is a typical Rocky Mountain National Park
day hike destination, situated on the slightly less busy west side of the mountains and reached by a 4.6 mile path starting from a large trailhead in Kawuneeche Valley
, along US 34 just before the start of the steep climb towards Trail Ridge. Like many other paths in the park, most of the hike is through thick pine woods, albeit with occasional views of the valley and the surrounding mountains, but the trees are more dispersed towards the upper reaches, mingling with meadows and open streamways, and the forest stops completely shortly before the lake, which sits at the very upper end of a ravine at 11,060 feet elevation, lined by rocky slopes on three sides.
The maintained trail stops here, but it is relatively easy to climb the hillside to the south, up to a saddle above nearby Julian Lake
, and on to a flat summit that gives good views of the valley to the west. In the other direction, the land slopes up at a similarly moderate gradient by another 1,000 feet to Mount Ida
on the continental divide. The trail is notable for a great number of different wildflower species, reflecting the varied habitats along the way, including streams, dry meadows, boggy meadows, moist and dry forest, lakeshore and tundra. The lake and the meadows are also a renowned wildlife location; elk and moose are frequently spotted, bears less often.
MapsRocky Mountain National Park map
Timber Lake topographic map
Photographs18 views along the trail
The Timber Lake Trail starts from a large parking area, also used by picnickers, beside US 34 right opposite the short side road to the equally large lot at the Colorado River trailhead, for hikes to Lulu City and the upper Colorado River
. This location is ten miles from the national park entry station near Grand Lake.
The Trail to Timber Creek
The hike begins by crossing a meadow, often frequented by elk, and entering light, moist woodland, soon descending slightly and crossing the small drainage of Phantom Creek
. The forest thickens beyond, as the path curves south, passing a good selection of wildflowers in summer, and staying relatively level, at least until reaching Beaver Creek
, a larger stream, beyond which the land is drier and so has fewer flowers. The route steepens, still heading south, traversing the lower slopes of Jackstraw Mountain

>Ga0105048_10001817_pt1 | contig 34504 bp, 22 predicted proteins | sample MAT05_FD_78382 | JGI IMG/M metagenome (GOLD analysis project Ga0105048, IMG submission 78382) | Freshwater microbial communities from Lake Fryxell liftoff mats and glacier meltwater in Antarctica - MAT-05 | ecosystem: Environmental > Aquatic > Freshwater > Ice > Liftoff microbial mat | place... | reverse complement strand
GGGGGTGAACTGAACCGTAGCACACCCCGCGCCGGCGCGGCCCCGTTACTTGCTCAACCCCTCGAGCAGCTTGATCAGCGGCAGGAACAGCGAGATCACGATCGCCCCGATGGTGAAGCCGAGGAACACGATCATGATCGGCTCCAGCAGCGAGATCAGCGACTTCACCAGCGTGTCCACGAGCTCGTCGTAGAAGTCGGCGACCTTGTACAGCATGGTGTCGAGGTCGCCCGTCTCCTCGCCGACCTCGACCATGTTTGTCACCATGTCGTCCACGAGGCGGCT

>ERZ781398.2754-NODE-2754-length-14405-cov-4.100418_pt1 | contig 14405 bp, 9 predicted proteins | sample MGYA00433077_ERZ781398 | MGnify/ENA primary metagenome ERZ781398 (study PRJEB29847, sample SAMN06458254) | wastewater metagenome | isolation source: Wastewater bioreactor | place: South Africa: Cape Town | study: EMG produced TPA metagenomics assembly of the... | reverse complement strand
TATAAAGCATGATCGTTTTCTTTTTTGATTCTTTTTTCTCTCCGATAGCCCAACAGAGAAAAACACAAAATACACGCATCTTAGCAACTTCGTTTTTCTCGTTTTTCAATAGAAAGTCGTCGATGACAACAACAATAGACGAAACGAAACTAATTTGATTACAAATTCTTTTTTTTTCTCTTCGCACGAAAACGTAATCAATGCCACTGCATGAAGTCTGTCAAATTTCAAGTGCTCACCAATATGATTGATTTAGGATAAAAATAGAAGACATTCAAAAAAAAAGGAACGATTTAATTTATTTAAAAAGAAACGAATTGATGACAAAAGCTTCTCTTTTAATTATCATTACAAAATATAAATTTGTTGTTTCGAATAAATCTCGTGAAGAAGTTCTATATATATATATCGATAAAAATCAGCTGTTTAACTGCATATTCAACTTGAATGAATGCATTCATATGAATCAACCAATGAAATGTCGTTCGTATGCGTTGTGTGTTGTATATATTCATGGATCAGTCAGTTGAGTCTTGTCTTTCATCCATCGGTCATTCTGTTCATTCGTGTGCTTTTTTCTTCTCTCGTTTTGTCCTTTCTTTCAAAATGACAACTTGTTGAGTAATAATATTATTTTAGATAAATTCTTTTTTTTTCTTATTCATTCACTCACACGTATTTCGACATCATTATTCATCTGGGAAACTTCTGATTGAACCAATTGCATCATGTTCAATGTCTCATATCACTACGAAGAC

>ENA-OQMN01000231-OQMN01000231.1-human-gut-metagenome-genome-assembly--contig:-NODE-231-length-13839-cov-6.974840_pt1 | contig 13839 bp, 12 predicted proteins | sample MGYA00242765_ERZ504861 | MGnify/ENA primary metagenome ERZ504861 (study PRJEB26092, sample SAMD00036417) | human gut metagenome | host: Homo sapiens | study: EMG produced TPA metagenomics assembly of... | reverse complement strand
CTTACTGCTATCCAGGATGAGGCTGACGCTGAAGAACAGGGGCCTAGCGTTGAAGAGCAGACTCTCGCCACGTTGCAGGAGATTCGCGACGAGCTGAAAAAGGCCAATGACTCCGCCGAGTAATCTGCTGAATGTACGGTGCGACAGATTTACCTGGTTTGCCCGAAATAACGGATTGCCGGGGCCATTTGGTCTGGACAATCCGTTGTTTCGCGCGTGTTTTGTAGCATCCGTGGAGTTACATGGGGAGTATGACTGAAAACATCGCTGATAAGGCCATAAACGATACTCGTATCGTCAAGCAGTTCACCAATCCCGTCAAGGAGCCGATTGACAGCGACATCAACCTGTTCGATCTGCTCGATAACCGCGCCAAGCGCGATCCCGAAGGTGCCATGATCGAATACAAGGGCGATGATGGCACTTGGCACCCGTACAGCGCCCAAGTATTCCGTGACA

, and is mostly quite straight. It arrives at a temporarily flat and open area with views of Kawuneeche Valley, and becomes more level beyond, now trending southeast, into the lower end of Timber Creek valley, its deep V-shape visible through gaps in the trees. The path crosses two relatively large tributary streams and many tiny seeps, some home solely to one particular flower species not common elsewhere in this location such as fringed grass of parnassus
and Richardson's geranium
. A recent landslip has created a minor obstruction, passed by climbing through a pile of boulders. Timber Creek is clearly audible, though remains quite far below for a while, becoming closer near the junction with the Long Meadow Trail
(3.7 miles from the start); this crosses the stream and climbs a little to the north end of an extensive area of moist grassland, 1.5 miles in length. Also near here is a spur trail to the Timber Creek backcountry campsite, one of five in the vicinity.
End of the Trail
Switchbacks take the main path quickly away from the stream and along the edge of a boggy meadow that contains many distinctive wildflower species such as elegant death camas, pink wintergreen, white bog orchid
, Rocky Mountain fringed gentian
and elephant heads
. More steep climbing follows but the path is soon back at creek level, and enters an elongated, drier meadow, crossed by a few tiny streams. The journey to the lake is completed by one more short climb, up to more grassland at the north end, which also has many flowers; most abundant are the pink/purple elephant heads, including a few of the rare all-white variety.
The lake is lined by cliffs of grey, metamorphic rock to the east and a thin belt of trees to the west, beyond which are two small ponds, slightly higher in elevation. Paths follow both sides of the lake, rejoining at the far end and leading towards the base of the slope to the south, which provides a route up to the saddle at the head of the valley. The route is unmarked but easy enough, climbing over a mix of boulders and grass and even more different types of flowers, becoming just boulders towards the top. At the saddle, Julian Lake comes in to view ahead, 640 feet below, and part of Kawuneeche Valley in the distance, but the views of this are much more extensive from the flat-topped summit just to the west, 100 feet higher. The land now is part of the tundra zone, home to several dwarf plant species such as moss campion, Parrys clover and mountain sorrel. A huge area of the park can be seen including many peaks along the continental divide.